In fact, the general public mostly agrees with Russian policies and the state leaders, thus leaving journalists with no other option than report on issues of interest to the audience, otherwise, they risk losing their readership. This was evident throughout the history and has not changed since the Soviet era. The fact that the majority of Russians use words “World War II” and “Great War of the Fatherland” interchangeably (Dougherty, 2014) speaks volumes about the prevailing attitude of the public. Another example of this, as Dougherty presents, is the 2002 poll in which Russians were asked to choose one event they are particularly proud of in Russia’s history. 41% of the participants have chosen Russia’s triumph in World War II. In fact, a staggering 87% of Russians support the country’s leader Vladimir Putin, whose ratings rocketed sky-high right after the annexation of Crimea during Ukraine crisis (Nardelli, Rankin, Arnett, 2015).
However, Roudakova (2009) argues that it came to no surprise for the Russian public when the Soviet Bloc collapsed since the public was aware of the deep separation between the private and public life. Hence, the public might not be as clueless as one might be inclined to believe. Nevertheless, the society‘s mentality, in general, illustrates the significance of the opinions predominant within the Russian public and its impact on the reporting of the current affairs.
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Another crucial factor which determines how freedom of speech is exercised within the media industry is the extremely high rate of missing or dead journalists, thus intensifying the fear among the members of the press. Evidently, Russia is deemed one of the most dangerous places to be a journalist (Chazan, 2006). Indeed, 56 journalists were killed between the period of 1992 and 2014 in Russia with a motive confirmed, according to Committee to Protect Journalists figures (2014). This is the official data, however, the numbers of murders without the confirmed motive or missing journalists are not included on this list, suggesting that the actual figures could be much worse.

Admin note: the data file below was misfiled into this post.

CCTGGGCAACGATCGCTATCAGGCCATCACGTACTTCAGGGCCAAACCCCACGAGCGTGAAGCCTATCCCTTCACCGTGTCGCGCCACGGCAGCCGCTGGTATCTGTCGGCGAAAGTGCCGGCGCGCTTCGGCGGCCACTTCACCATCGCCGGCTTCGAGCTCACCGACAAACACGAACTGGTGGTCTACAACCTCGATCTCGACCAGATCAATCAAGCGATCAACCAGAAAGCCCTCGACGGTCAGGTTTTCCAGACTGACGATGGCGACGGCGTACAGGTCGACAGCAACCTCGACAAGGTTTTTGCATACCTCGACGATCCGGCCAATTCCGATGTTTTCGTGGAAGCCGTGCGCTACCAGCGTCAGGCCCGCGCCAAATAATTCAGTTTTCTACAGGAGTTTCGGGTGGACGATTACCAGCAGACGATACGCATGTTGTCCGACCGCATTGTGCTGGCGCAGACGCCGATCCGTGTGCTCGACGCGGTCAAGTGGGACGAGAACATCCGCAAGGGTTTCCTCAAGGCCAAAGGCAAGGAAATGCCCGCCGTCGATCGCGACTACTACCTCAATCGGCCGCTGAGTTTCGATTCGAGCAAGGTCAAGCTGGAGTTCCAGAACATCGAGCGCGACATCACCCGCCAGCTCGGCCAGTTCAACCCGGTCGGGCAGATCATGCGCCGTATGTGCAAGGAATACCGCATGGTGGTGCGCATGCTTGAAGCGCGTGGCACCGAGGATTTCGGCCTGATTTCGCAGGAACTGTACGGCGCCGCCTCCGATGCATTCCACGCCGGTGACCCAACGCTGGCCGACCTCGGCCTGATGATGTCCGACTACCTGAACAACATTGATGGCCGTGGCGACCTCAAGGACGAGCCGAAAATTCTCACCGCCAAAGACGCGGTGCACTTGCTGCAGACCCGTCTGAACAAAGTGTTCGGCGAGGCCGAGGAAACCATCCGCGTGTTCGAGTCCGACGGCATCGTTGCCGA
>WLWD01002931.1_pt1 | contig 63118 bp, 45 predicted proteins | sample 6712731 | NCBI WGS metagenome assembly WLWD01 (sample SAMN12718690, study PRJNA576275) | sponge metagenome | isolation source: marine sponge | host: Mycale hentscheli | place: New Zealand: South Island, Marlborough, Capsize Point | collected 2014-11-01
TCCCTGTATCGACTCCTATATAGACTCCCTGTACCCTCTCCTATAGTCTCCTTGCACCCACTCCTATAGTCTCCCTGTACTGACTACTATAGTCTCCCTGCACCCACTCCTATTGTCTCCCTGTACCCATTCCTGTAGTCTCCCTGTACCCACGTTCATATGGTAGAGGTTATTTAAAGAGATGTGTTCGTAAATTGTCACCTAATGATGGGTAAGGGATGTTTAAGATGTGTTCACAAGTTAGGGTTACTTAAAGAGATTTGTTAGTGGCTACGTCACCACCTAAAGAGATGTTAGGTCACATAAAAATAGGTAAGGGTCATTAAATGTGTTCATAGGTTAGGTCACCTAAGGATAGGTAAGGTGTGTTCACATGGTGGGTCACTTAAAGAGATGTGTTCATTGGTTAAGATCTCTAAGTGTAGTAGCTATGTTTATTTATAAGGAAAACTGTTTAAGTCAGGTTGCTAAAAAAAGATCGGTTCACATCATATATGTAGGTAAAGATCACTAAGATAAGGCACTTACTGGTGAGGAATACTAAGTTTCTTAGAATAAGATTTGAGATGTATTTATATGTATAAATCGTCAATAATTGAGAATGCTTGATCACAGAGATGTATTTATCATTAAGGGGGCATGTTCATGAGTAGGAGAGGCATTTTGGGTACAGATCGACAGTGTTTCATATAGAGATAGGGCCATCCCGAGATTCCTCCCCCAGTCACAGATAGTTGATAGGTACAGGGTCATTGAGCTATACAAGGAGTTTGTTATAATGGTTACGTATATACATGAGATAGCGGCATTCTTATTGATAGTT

Arguably one of the most prominent cases of journalist’s murder was Anna Politkovskaya’s killing in 2006 in the elevator next to the flat complex where she lived. As she was critical about Chechen War and president Putin in her publications, her murder stands as a horrific example of dangers journalists face in post-Soviet Russia, thus making it extremely hard to follow Western journalistic standards. “No profession was worth dying for’’ said Dmitry Muratov (Chazan, 2006), the editor of the Novaya Gazeta, the newspaper where Anna Politkovskaya worked at the time of her murder. Indeed, three journalists were killed between 2000 and 2006 and, naturally, he feared for the lives of his reporters since the newspaper was well-known for its criticism towards the government political affairs and president’s policies.
Furthermore, nowadays journalists have to deal with online attacks and threats, adding to the already long list of dangers of modern day media industry in Russia. This situation, in turn, prohibits the members of the press from questioning the authorities and publishing anything which might not be a popular opinion. In this way, the aforementioned fear factor hinders with the implementation of the core element of any democracy which is free speech.
Media privatisation along with continuous state interference with journalistic work adds to the mix of struggles of the press in Russia. These two factors are closely intertwined, as De Smaele discusses (2015, p.19), underlining the close “symbiosis of private capital, politics, and media’’. Even though officially just two key media institutions are under close supervision of the government, the ownership of the majority of media organisations is in the hands of oligarchs. For instance, Yury Kovalchuk, a close friend of the president Putin and media tycoon, privately owns the vast majority of the media institutions, namely National Media Group with a quarter of stakes in Channel One as well as huge stakes in Gazprom Media, the largest media business in the country, and the majority of advertising revenue in Russian television (The Economist, 2014, p.45).
The state’s influence on media was very much evident during parliament elections in 1999 and 2000 presidential campaign, when the NTV had to undergo the change of management and TV6 was closed down (von Seth, 2013, p.217) due to criticism towards the state. These examples only further illustrate the limitations the press face when reporting on government affairs. Thus, the conclusion can be drawn that the state rather than the private owners is the most powerful factor regulating how much freedom the media is allowed to possess in Russia. Whereas the oligarchs nowadays only play the mechanic role, as it is evident from Mr.Kovalchuk’s case, the mastermind behind them still remains the state. In this way, it is clear that journalists were never actually provided with the opportunity to freely express themselves and only operate as a tool of the government, “educating” the masses and expressing the state-friendly views.